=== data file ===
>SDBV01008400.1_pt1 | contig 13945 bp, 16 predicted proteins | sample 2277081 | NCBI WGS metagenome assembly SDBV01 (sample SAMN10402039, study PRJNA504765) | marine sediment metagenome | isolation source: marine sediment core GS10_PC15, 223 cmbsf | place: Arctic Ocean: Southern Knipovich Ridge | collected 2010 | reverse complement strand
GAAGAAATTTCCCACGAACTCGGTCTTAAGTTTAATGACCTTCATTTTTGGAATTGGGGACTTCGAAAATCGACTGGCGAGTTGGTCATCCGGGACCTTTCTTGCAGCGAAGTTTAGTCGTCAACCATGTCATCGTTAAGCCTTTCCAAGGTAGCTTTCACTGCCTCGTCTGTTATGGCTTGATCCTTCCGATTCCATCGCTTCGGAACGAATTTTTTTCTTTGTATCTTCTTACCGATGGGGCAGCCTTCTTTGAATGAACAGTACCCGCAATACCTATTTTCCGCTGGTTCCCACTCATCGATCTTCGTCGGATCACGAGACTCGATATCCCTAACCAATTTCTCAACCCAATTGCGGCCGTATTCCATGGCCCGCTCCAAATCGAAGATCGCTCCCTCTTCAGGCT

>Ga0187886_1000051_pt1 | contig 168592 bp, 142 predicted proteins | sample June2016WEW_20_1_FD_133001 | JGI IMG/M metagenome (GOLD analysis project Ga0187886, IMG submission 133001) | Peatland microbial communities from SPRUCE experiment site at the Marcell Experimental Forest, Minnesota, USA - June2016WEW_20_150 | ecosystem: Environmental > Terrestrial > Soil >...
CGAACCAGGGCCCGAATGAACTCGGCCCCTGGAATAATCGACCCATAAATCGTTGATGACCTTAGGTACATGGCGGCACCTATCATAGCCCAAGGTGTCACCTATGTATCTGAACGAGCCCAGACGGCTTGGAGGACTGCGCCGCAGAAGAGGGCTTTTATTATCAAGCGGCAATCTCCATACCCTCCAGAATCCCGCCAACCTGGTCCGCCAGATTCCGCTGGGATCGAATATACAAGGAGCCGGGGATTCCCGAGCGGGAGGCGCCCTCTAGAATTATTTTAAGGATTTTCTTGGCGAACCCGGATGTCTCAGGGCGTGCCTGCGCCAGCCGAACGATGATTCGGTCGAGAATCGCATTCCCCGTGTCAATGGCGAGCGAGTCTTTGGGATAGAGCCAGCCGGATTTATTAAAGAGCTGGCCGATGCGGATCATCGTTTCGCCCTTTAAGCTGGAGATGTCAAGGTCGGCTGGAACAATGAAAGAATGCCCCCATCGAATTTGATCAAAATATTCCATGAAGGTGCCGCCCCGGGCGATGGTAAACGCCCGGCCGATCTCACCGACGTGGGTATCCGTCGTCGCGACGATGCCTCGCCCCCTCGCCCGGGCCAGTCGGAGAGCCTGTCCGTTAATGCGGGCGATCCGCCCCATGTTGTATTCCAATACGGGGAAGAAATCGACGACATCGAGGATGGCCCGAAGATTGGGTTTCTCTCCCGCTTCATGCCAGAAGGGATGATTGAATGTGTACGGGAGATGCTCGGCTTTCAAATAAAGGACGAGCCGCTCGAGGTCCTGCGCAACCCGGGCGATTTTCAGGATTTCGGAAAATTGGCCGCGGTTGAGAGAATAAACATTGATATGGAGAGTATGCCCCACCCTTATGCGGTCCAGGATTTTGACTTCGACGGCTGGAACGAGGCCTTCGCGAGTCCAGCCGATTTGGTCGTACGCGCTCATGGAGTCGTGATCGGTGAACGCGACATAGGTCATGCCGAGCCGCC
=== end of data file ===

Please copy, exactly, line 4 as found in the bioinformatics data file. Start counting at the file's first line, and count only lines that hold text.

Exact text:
CGAACCAGGGCCCGAATGAACTCGGCCCCTGGAATAATCGACCCATAAATCGTTGATGACCTTAGGTACATGGCGGCACCTATCATAGCCCAAGGTGTCACCTATGTATCTGAACGAGCCCAGACGGCTTGGAGGACTGCGCCGCAGAAGAGGGCTTTTATTATCAAGCGGCAATCTCCATACCCTCCAGAATCCCGCCAACCTGGTCCGCCAGATTCCGCTGGGATCGAATATACAAGGAGCCGGGGATTCCCGAGCGGGAGGCGCCCTCTAGAATTATTTTAAGGATTTTCTTGGCGAACCCGGATGTCTCAGGGCGTGCCTGCGCCAGCCGAACGATGATTCGGTCGAGAATCGCATTCCCCGTGTCAATGGCGAGCGAGTCTTTGGGATAGAGCCAGCCGGATTTATTAAAGAGCTGGCCGATGCGGATCATCGTTTCGCCCTTTAAGCTGGAGATGTCAAGGTCGGCTGGAACAATGAAAGAATGCCCCCATCGAATTTGATCAAAATATTCCATGAAGGTGCCGCCCCGGGCGATGGTAAACGCCCGGCCGATCTCACCGACGTGGGTATCCGTCGTCGCGACGATGCCTCGCCCCCTCGCCCGGGCCAGTCGGAGAGCCTGTCCGTTAATGCGGGCGATCCGCCCCATGTTGTATTCCAATACGGGGAAGAAATCGACGACATCGAGGATGGCCCGAAGATTGGGTTTCTCTCCCGCTTCATGCCAGAAGGGATGATTGAATGTGTACGGGAGATGCTCGGCTTTCAAATAAAGGACGAGCCGCTCGAGGTCCTGCGCAACCCGGGCGATTTTCAGGATTTCGGAAAATTGGCCGCGGTTGAGAGAATAAACATTGATATGGAGAGTATGCCCCACCCTTATGCGGTCCAGGATTTTGACTTCGACGGCTGGAACGAGGCCTTCGCGAGTCCAGCCGATTTGGTCGTACGCGCTCATGGAGTCGTGATCGGTGAACGCGACATAGGTCATGCCGAGCCGCC